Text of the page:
Tuesday, June 19, 2012

The World Without You

The best literary fiction (and Joshua Henkin’s latest is one of the best literary novels I have read in a while) has the power to insert the reader into worlds that seem every bit as real as the one they actually inhabit. By the time I finished The World without You, I felt as if I had just spent a rather tense Fourth of July weekend in the Berkshires with my friends, the Frankels and their spouses. Henkin’s characters, all of them, are so well developed that I would feel quite comfortable now chatting with any of them over a cup of coffee or casual lunch. I know these people.


David and Marilyn, their three daughters, two sons-in-law, one daughter-in-law, and several grandchildren gather at the family vacation home for what they already know will be an emotional weekend. They are there to participate in a memorial service for the youngest Frankel, Leo, a journalist who had been kidnapped and murdered in Iraq almost exactly one year earlier. Despite the passage of an entire year, it soon becomes clear that all of them are still suffering from the trauma of Leo’s sudden loss. Emotions are raw, nerves are on edge, and as old resentments and outrages are openly expressed, the family’s very survival will be tested.

Joshua Henkin
A scene from the novel, in which Leo’s parents together describe an incident at a cocktail party they attended eight months after Leo’s death, is so powerful that it haunts me still. Asked by a stranger at the party how many children they have, Marilyn answers “four” at precisely the moment her husband replies with “three.” In that instant, Marilyn felt, and still feels, a surge of anger and hurt that may have forever tainted the way she looks at David and their marriage. David, for his part, still cannot understand why what he said was so terrible. This tiny moment from their lives made me understand the depth of their grief.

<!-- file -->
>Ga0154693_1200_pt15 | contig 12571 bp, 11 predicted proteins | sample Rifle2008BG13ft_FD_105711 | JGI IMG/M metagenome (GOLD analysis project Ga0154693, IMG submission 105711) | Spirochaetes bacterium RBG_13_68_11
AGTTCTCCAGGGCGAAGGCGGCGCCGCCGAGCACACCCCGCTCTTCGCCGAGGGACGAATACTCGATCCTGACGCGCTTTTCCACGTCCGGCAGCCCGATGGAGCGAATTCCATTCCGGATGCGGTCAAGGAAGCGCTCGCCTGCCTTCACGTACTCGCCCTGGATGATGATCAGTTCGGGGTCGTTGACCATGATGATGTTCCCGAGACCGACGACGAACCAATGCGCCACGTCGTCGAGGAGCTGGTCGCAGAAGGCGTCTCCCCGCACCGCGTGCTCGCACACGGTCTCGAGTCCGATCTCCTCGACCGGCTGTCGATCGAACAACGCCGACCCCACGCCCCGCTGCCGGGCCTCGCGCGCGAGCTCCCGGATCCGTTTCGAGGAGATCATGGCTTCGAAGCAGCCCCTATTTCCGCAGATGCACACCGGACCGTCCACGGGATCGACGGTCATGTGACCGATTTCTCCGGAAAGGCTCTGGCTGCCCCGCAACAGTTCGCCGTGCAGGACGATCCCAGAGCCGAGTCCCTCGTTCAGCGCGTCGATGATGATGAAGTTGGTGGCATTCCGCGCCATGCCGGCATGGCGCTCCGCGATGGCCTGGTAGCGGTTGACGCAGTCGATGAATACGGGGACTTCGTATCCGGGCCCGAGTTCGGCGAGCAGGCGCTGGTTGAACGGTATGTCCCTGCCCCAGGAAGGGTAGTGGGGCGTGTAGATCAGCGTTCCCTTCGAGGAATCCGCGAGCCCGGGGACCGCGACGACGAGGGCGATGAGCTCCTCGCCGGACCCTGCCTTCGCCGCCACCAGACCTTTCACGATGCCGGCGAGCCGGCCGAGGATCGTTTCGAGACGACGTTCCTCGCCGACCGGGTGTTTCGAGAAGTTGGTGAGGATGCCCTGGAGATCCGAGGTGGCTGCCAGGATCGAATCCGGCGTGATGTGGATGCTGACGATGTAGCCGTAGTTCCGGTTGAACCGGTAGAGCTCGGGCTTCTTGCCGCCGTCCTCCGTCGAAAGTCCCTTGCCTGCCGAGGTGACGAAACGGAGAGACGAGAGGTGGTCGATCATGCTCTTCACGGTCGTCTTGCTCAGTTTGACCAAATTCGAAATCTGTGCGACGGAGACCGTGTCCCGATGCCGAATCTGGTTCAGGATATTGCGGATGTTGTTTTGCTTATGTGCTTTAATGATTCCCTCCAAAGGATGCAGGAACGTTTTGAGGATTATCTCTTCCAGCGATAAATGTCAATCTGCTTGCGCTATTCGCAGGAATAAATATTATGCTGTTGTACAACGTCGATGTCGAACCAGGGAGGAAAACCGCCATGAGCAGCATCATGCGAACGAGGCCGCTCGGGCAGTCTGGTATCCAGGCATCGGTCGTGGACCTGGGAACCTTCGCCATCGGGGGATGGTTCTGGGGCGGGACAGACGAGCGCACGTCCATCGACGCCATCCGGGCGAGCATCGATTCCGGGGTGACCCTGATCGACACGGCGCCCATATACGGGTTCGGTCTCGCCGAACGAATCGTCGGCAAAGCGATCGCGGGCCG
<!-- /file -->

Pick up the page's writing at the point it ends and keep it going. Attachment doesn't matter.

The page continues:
The beauty of The World without You and Joshua Henkin’s writing is that so many of the other characters also had moving and poignant moments in which they become utterly believable to the reader. Ultimately, this is not really a story about Leo Frankel and what happened to him in Iraq. Rather, it is a novel about the people Leo left behind to live in the world without him, and how these people have had their lives forever changed by his murder. To reconcile themselves to the grief they feel, all of them will be forced to dig deeply within themselves – a process that finally begins one Fourth of July weekend in the Berkshires.

1 comment:

  1. What a lovely review! This is a book I normally wouldn't read only because there are so many books to choose, regular fiction is my last choice, unless one is brought to my attention. I think I'd like to take a look at this one, thanks so much for the recommendation. It sounds intense, which I think I need right now.

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